Prime Minister Reaffirms Commitment To Scilly

Andrew George, MP

David Cameron reaffirmed the government’s commitment to Scilly in Prime Minister’s Questions in the Commons, yesterday.

It followed a request for help by islands’ MP Andrew George, two months after the helicopter service ended.

Mr George told the PM that there had been significant challenges to islanders, medical services and the economy of the islands since BIH ended flights. The MP said that this was Scilly’s, “hour of desperate need.”

But the PM stopped short of offering a guarantee of support.

Mr Cameron shares Transport Minister Norman Baker’s view that the commercial sector should be left to sort out travel services but the government will keep an eye on what develops.

It’s estimated that Land’s End airport was, or will be, shut on 14 days and partially closed for another 6 between the start of November and Christmas Eve, according to figures from the National Air Traffic Service.

Andrew George says the Steamship Company are doing the best that they can, but the disruption underlines the need for a rotary service.

He remains hopeful that a new helicopter operator will emerge and says “all the building blocks are there.” He admits it is a long shot but added that he’s not one, “to throw in the towel.”

A rotary service has to be commercially viable, he says, and there’s no point approaching any Minister expecting ongoing subsidy, but government can help by underwriting the first few years’ operation or financing the start-up.

This could ‘dovetail’ with a search and rescue operation based in Penzance rather than Culdrose. Although the aircraft would be different, engineering facilities could be shared, he says.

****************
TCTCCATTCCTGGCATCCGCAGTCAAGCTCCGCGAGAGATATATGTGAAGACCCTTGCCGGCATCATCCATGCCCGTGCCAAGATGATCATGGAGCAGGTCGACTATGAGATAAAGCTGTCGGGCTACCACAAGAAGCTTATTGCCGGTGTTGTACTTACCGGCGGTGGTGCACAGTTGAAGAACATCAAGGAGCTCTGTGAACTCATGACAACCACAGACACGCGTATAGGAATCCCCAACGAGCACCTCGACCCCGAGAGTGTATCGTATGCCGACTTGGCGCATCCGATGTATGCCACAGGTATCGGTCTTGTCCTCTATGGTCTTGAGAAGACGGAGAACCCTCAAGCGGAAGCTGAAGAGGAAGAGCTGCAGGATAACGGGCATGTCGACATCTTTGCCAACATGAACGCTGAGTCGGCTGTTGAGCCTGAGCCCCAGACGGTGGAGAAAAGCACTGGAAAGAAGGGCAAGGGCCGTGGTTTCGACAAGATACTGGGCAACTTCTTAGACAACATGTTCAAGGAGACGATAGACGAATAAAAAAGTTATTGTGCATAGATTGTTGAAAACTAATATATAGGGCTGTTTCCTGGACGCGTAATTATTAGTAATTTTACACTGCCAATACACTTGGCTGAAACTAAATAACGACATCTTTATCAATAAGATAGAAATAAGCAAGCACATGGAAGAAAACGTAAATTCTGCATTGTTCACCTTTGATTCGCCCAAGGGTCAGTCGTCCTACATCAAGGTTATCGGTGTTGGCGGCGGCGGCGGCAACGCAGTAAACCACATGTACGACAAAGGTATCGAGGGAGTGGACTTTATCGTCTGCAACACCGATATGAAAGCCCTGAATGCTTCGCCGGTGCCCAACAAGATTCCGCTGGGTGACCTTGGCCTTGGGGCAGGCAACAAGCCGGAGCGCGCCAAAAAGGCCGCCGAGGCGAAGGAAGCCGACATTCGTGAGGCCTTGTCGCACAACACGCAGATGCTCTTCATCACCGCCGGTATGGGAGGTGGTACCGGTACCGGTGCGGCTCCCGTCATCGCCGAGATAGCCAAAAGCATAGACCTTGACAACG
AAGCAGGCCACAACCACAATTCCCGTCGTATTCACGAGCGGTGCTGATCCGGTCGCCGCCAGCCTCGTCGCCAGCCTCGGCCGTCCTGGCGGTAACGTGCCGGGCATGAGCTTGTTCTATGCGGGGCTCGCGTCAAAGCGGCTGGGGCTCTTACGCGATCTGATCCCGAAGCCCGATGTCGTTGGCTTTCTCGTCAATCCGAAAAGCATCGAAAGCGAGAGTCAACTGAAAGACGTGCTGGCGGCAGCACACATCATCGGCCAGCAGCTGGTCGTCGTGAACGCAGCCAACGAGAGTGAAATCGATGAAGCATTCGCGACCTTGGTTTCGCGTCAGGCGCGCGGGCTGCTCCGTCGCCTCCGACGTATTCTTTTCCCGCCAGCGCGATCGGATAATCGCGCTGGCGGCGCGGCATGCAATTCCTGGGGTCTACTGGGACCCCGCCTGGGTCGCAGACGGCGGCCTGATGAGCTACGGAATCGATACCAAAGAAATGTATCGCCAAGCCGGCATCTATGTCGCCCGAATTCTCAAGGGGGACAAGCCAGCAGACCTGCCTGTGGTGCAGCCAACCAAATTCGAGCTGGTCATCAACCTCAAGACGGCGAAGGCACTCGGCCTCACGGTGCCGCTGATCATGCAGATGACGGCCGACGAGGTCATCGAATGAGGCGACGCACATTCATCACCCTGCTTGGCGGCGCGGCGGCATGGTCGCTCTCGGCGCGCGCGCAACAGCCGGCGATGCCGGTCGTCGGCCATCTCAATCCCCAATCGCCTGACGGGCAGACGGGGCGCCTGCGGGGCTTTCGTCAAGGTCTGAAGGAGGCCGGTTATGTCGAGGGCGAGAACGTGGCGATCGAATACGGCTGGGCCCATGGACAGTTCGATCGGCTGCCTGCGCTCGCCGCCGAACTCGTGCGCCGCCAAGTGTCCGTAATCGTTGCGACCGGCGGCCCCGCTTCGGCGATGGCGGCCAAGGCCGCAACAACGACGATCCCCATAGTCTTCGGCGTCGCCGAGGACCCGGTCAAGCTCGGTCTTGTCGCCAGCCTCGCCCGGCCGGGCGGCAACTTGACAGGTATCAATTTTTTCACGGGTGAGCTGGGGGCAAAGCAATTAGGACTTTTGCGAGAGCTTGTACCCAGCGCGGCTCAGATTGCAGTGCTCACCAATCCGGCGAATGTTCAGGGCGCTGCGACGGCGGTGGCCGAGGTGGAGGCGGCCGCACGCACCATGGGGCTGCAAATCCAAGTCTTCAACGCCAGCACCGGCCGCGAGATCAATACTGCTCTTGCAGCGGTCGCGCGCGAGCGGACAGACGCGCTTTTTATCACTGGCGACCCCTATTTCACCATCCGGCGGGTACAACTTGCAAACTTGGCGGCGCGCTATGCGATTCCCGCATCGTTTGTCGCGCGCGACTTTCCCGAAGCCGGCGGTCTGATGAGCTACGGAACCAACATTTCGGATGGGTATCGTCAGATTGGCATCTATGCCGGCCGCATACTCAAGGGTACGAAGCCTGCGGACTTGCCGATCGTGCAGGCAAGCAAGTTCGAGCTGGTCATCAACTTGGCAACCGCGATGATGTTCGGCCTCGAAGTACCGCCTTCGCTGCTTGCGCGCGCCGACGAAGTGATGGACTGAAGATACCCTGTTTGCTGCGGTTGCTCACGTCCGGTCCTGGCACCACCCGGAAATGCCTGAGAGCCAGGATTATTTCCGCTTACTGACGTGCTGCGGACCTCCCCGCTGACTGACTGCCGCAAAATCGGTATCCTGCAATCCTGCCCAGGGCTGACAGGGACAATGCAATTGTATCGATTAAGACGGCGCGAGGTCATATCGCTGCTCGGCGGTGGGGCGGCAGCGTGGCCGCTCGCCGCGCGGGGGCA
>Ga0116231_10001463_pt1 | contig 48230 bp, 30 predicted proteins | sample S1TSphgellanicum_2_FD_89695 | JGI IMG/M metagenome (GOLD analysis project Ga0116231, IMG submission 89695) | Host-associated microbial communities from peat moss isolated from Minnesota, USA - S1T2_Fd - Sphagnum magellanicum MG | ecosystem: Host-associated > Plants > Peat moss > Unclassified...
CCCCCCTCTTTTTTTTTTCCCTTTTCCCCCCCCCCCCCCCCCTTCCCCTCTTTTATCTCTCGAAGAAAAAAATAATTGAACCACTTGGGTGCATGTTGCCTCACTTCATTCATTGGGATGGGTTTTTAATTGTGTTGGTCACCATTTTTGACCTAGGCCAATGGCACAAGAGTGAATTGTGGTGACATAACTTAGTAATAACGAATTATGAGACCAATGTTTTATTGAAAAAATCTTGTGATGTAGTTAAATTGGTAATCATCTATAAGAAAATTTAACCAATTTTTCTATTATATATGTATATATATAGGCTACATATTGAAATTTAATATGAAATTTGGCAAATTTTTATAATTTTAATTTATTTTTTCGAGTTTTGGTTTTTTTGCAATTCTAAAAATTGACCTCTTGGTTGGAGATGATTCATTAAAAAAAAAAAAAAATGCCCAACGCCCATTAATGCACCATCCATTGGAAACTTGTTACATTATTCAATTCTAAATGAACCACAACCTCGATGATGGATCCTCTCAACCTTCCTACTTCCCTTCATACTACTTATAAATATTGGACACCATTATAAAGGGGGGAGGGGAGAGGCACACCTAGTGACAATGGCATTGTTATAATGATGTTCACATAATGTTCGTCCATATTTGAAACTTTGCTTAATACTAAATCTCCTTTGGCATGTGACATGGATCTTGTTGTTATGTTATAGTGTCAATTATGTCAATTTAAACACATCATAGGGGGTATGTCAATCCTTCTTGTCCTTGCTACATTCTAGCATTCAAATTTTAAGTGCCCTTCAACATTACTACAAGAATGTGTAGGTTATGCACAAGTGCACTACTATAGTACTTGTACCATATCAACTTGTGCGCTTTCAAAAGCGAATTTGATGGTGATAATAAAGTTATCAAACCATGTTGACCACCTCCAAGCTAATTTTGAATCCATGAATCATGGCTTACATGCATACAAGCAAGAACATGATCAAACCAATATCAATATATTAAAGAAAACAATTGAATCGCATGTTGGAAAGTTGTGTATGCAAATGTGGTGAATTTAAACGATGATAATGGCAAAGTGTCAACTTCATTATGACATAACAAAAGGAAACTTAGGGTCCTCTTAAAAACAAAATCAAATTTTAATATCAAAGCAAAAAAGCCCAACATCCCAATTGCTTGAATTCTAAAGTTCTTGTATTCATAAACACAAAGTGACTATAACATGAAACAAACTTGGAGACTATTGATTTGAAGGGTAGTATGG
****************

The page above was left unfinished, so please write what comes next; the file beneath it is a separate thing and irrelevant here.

Andrew feels the government would also have to support the Steamship Company at the same time to ensure any subsidy isn’t anti-competitive.

He believes that other Ministers, outside transport, should be informed of the problems too.

The NHS is being inconvenienced as transfer of blood samples by air has still not been sorted and Mr George says he knows of three cases where patients have been airlifted, at great cost, when previously they could have caught the scheduled helicopter.

But Andrew feels campaigners for better transport links for the islands are walking a tightrope between highlighting genuine problems with transport and scaring off would-be visitors with stories of disruption.

FRIST member, Marian Bennett, said the group was grateful to Mr George for keeping the debate open and bringing it before the commons to ensure that there is no ignorance or complacency within government.

FRIST has been assisting the MP by obtaining the figures for travel disruption from the National Air Traffic Service.

 



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